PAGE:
Scott was an American slave who was taken first to Illinois then on to Minnesota and Missouri. Although his last state was a slave state, the first two were free, and after his master's death, he sued for his own freedom. A lower Missouri court gave him his freedom, but the Missouri Supreme Court disagreed and remanded the trial. Summarily, Scott filed suit in federal court, was denied his freedom, and with great conviction and faith in the legal system, appealed to the U.S. Supreme Court. The decision ruled in favor of the slaveholders, establishing that no Negroes, including those freed, could ever be citizens of the United States. In fact, it argued that they were "beings of an inferior order" excluded by the phrase "all men" in the Declaration of Independence and later in the Constitution. (Potter 1977, 281.) Potter focuses his attention on the Dred Scott case on the Supreme Court Justice who penned its decision, Roger B. Taney. He arguest that, "Taney's valuable contributions to American Constitutional development remained unorganized because of the Dred Scott decision," despite his long tenure. (Potter 1977, 290.) Additionally, he added, "probably no other decision history affected the daily lives of so few people." (Potter 1977, 291.)
Nevertheless, reaction was far spread. Frederick Douglass took arms with other abolitionists, citing the unconstitutionality of the decision and furthering the chasm between the North and South. "The highest authority has spoken," he said. (McPherson, 173.) "The voice of the Supreme Court has gone out over the troubled waves of the National Conscience. But my hopes were never brighter than now. I have no fear that the National Conscience will be put to sleep by such an open, glaring and scandalous issue of lies." (McPherson, 173.) True to form, the issue was no longer economic nor social, but truly ideological. The issues ignored by Potter in his earlier books - the importance of financial vicissitude in the ongoing struggle between sides in Americna life - were washed under the gate after the Dred Scott case, the final straw for most Americans as the formed their opinions about the war.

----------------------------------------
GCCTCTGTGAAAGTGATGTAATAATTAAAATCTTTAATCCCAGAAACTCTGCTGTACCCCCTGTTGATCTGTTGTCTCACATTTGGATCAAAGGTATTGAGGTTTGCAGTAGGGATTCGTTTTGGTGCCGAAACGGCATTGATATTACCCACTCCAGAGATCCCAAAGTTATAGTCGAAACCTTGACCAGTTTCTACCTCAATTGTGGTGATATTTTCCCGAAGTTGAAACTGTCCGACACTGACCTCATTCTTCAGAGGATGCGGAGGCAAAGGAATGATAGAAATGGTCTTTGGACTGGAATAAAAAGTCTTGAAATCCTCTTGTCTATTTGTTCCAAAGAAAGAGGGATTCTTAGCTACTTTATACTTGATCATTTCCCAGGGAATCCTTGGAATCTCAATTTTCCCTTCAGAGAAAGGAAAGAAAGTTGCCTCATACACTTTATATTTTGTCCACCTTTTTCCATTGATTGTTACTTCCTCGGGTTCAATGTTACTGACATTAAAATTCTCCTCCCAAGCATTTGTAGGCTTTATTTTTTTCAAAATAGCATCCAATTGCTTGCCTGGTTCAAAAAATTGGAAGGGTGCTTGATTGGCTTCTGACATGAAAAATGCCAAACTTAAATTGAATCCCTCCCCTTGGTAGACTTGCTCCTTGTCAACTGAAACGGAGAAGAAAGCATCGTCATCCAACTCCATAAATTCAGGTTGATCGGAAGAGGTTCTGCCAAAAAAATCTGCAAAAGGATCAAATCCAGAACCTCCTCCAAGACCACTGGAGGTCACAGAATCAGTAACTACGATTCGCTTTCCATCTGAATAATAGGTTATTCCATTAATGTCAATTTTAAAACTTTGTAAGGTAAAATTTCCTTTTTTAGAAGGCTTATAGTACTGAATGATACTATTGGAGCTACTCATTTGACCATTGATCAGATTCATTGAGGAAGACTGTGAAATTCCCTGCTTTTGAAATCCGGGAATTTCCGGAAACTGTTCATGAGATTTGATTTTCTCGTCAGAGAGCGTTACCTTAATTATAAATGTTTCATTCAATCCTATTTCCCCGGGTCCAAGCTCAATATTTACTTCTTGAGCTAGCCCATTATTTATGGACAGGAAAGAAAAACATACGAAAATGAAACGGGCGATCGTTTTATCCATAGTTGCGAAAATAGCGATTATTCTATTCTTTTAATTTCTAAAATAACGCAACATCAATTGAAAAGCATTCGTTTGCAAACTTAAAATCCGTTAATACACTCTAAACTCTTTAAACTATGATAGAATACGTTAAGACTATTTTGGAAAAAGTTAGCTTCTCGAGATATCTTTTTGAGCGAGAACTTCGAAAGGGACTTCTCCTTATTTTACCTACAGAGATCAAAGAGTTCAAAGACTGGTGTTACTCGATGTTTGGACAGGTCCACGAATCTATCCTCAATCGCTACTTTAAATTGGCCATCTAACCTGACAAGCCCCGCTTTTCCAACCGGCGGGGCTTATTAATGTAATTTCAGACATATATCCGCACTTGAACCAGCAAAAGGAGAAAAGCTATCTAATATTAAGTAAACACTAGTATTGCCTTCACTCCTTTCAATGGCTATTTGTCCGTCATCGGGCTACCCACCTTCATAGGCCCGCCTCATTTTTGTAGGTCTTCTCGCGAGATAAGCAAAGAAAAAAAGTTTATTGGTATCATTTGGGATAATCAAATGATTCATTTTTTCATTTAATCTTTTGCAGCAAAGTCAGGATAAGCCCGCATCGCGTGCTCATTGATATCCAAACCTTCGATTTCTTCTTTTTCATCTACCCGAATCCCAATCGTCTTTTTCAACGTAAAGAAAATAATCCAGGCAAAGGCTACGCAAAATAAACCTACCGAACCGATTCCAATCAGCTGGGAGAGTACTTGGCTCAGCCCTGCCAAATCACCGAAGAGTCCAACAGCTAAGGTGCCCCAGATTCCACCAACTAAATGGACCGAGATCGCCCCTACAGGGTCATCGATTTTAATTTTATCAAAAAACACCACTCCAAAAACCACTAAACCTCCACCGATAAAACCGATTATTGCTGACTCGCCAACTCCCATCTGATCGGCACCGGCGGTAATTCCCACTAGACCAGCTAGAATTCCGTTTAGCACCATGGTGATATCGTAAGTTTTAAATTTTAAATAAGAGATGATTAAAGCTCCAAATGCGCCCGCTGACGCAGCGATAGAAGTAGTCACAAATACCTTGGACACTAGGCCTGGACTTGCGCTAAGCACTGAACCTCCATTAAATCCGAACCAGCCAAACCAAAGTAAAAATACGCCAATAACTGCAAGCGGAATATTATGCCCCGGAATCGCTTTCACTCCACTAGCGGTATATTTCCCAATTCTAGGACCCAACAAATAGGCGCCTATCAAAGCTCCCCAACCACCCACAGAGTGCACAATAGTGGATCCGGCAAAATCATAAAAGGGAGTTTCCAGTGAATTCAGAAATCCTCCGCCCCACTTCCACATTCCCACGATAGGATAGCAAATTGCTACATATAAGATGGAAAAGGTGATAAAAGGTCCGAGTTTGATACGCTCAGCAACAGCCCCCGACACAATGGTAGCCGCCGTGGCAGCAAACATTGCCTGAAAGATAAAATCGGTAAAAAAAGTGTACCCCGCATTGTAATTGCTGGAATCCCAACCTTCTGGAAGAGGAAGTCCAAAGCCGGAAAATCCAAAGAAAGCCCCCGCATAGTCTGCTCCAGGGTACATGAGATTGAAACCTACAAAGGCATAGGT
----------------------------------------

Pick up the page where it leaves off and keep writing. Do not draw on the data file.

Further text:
Despite their 1856 loss, the Republican party kept form. In the 1860 campaign, Republicans successfully cast "Honest Abe" as an embodiment of the principles they held dear. They blocked the nomination of William Seward and dwarfed southern interest with the resounding defeat of the Lecompton Constitution, forcing the nation into a cultural tug-of-war only solved by bloodshed and bayonette. The Panic of 1857 and diverging Federal policy ideas and paralleled Southern hostility greeted Lincoln when he assumed office, and the Nullification Crisis that began the Civil War began. McPherson, Gillette, and Potter all provide a cultural analysis for the causes that led to the civil war, and despite other issues, their point is clear, if sometimes revisionist. The multi-faceted situation that Lincoln faced when he assumed office was untenable to the founding fathers, and the very nature of the American regime was put into question; it was through social-cultural assertion in politics and national policy that the Civil War was born and the ideas so defining of Americanism cemented.
Gillette, William. Jersey Blue: Civil War Politics in New Jersey, 1854-1865. New Brunswick, NJ: 1995.
McPherson, James M. Battle Cry of Freedom: The Civil War Era.…[continue]